These notes were contributed by members of the GradeSaver community.
We are thankful of their contributions and encourage you to make your own.
Written by Timothy Sexton
Simply put, love is the overriding theme of this Shakespeare comedy. That should hardly come as a surprise considering the title, but the title fails to adequately signal just how profoundly the thematic preoccupation with things related to love really penetrates throughout the entire play. For one thing, the entire plot revolves around the various rites and rituals associated with courtship. The narrative’s dependence on the mechanics of these rituals as they are subject to the vagaries of the human heart means that the pursuit of courtship provides ample opportunity for the characters to talk endlessly about how much in love they are and how they are committed to swearing off love when things do not go well. What really works to make love a theme rather than a mere plot device, however, is the various ways that love is viewed by the characters. At different points along the way, love is reckoned to be a distraction from what is truly important, a plague, as a powerful foe capable of placing one under its authority as a communicable disease. Despite these negative connotations, however, nearly every character in the play is desperately pursuing love with all their heart at one point or another.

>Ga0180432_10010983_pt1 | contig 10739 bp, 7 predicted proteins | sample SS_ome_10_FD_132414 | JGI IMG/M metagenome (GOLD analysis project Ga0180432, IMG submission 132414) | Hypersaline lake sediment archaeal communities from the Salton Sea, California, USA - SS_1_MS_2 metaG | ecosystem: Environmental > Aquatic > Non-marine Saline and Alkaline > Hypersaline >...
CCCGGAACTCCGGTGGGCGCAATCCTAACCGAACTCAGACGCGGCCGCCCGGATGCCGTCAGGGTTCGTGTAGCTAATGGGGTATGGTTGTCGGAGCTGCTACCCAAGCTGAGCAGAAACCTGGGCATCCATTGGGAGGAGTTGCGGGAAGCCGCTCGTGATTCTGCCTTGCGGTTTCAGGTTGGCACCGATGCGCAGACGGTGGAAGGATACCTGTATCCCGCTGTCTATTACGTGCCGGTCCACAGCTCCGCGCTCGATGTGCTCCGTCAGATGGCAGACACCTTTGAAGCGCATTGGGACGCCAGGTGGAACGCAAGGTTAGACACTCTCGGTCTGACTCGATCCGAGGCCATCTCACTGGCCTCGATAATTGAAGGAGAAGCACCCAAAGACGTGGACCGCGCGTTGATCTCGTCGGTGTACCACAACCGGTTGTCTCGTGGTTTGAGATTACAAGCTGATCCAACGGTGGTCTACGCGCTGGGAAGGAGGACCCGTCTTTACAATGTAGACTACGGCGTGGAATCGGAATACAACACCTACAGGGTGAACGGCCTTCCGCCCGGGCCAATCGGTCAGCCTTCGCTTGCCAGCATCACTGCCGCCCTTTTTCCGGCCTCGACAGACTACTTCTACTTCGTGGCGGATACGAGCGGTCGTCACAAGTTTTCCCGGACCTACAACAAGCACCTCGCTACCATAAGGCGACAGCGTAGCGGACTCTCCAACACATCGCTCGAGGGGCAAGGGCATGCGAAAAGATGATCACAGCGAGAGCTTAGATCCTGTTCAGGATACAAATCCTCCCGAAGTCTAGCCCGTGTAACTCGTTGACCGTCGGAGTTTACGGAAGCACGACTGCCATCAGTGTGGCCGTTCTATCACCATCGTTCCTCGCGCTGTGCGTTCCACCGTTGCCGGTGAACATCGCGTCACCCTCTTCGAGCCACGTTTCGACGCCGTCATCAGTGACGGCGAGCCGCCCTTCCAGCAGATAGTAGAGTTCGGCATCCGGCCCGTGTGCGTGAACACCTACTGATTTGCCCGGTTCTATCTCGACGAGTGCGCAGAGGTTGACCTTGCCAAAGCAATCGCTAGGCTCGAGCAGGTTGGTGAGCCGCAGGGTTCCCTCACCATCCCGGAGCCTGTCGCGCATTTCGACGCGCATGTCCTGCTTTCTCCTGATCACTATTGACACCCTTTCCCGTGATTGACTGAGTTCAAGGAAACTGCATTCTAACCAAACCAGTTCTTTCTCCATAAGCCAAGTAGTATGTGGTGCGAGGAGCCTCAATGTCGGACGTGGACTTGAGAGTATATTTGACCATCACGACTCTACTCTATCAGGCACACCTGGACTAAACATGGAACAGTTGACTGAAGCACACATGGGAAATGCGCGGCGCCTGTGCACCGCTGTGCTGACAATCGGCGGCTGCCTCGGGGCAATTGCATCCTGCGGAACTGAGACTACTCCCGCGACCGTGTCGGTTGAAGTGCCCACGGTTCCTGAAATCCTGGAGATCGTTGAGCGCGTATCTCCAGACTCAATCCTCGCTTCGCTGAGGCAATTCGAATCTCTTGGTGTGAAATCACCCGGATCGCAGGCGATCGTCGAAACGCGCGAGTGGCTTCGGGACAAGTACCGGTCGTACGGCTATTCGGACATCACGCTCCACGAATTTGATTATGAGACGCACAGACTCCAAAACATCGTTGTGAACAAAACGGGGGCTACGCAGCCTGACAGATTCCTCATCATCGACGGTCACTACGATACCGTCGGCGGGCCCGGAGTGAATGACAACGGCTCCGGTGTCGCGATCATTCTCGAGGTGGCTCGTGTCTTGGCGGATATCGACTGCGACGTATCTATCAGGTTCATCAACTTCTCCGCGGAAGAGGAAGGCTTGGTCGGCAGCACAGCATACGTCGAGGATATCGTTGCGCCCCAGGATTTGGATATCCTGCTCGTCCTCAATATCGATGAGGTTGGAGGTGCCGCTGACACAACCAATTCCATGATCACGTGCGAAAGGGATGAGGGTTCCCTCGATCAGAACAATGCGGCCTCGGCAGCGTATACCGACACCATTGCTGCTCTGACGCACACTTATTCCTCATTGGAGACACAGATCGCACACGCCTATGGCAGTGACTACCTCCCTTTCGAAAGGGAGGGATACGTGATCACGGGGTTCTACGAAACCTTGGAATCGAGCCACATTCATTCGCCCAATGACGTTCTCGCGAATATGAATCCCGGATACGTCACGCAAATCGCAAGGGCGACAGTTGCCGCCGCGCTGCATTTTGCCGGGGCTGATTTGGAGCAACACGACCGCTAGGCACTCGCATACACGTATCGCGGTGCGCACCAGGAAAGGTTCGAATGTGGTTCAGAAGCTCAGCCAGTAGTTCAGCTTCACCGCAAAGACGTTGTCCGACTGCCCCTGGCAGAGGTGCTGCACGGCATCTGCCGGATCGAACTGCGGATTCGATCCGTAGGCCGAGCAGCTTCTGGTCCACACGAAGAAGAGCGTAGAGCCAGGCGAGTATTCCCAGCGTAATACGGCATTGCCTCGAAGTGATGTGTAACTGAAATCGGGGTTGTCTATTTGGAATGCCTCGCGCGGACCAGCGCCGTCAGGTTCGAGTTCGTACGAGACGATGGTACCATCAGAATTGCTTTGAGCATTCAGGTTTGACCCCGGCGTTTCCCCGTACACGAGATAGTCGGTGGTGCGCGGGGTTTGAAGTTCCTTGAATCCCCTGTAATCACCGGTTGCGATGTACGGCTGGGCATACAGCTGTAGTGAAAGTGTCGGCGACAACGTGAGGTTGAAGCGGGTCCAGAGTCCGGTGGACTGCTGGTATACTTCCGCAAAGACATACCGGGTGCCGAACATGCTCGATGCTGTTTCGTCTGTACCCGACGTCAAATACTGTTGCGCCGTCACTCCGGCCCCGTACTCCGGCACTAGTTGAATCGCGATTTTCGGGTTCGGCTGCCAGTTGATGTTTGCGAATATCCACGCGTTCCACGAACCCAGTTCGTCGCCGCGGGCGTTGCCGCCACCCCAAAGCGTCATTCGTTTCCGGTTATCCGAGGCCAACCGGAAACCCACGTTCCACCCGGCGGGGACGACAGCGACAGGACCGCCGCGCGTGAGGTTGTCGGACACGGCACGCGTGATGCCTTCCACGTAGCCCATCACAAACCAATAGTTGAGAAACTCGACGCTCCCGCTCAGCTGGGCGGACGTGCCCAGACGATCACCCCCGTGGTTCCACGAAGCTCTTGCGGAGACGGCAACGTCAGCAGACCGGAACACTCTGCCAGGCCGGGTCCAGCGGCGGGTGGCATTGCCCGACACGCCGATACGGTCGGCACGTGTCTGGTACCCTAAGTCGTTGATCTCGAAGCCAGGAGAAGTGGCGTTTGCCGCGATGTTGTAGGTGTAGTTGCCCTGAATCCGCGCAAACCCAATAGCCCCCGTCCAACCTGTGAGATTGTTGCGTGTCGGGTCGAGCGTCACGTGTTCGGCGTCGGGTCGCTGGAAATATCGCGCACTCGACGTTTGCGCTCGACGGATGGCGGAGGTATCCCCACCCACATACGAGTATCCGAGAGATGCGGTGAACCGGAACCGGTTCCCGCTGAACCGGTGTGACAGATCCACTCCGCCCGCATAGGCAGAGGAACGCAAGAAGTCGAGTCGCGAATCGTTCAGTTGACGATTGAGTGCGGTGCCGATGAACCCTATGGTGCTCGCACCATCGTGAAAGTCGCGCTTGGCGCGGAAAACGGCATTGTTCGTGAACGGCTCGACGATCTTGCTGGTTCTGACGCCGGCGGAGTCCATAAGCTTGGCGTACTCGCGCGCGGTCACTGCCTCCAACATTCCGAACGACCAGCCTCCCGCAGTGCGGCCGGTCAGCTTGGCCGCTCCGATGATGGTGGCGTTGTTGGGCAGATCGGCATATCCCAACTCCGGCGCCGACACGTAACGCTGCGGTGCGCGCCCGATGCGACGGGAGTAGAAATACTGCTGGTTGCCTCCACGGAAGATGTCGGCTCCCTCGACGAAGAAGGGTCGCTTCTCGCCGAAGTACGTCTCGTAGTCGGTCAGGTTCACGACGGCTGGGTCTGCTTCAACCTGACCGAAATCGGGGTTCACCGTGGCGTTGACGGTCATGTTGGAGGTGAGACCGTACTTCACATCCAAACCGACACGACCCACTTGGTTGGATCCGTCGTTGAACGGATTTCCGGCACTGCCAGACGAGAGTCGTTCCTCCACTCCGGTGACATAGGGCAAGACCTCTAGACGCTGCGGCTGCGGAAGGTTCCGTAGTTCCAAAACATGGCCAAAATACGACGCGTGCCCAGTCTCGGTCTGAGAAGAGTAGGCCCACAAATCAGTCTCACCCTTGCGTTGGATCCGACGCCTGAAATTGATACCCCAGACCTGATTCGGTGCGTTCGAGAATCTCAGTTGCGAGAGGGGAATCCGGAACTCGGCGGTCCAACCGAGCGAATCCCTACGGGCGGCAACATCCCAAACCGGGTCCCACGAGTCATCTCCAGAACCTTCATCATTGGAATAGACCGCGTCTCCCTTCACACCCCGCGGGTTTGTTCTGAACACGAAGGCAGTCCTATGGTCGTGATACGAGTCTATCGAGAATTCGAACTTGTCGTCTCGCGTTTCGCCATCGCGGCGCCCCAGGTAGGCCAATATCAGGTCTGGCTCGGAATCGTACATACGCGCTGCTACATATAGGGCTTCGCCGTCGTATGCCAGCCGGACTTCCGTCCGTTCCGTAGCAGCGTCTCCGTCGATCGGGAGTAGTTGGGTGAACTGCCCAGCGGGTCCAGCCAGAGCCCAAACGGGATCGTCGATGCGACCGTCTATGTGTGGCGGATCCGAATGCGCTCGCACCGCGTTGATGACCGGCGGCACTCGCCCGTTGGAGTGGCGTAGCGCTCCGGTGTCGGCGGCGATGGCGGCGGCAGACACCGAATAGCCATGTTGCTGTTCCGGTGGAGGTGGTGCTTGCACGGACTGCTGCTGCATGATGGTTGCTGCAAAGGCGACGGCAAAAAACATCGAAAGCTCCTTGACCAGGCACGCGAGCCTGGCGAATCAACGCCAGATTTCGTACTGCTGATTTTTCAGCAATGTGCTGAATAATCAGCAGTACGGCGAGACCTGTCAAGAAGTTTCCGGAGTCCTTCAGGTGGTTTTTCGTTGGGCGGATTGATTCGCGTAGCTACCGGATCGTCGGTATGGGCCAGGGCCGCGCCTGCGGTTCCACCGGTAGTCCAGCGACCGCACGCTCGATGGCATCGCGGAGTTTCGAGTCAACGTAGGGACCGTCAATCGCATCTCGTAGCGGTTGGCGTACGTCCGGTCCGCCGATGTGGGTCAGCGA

Celebration of Natural Impulses
The play begins with King Ferdinand of Navarre proclaiming that the path to success involves committing to study at the expense of sacrificing desire. Essentially, the King is suggesting that wisdom and knowledge can only run through rejection of any natural impulse to take part in the sensual pleasures of the world. Underlying this proclamation is wholesale revelation of the world of aristocratic courts as being a place haven for insincere attempts to throttle those impulses under cover of hollow vanity. That this critique of the court is spot-in in made more than manifest by Ferdinand being the first one to break his oath…though only as a result of sheer necessity imposed upon by external forces, of course.
The Love of Language
The thematic obsession with love extends even to the very language utilized to express those feelings. Shakespeare is famous, of course, for giving his characters dialogue to speak that works on several levels at once, overflowing with allusions, double-entendres, raunchy puns and various other dazzling exhibitions of the extraordinary fluidity and flexibility of the English language. The dialogue spoken throughout Love’s Labours Lost takes that characteristic of the Bard to one of its most elevated levels. Practically, every speech contains at least one example of Shakespeare’s obsession with wordplay. But the love of language doesn’t stop with the dazzling displays of verbal virtuosity because much of the fun that playwright is having with the lack of precision in English is directed toward helping the plot along. Speeches do not just contain puns and paradoxes of meaning, they contain puns and paradoxes of meaning that lead to misapprehensions and confusion over intent, thus making the transforming the love of language into vital essence of the language of love.
Update this section!
You can help us out by revising, improving and updating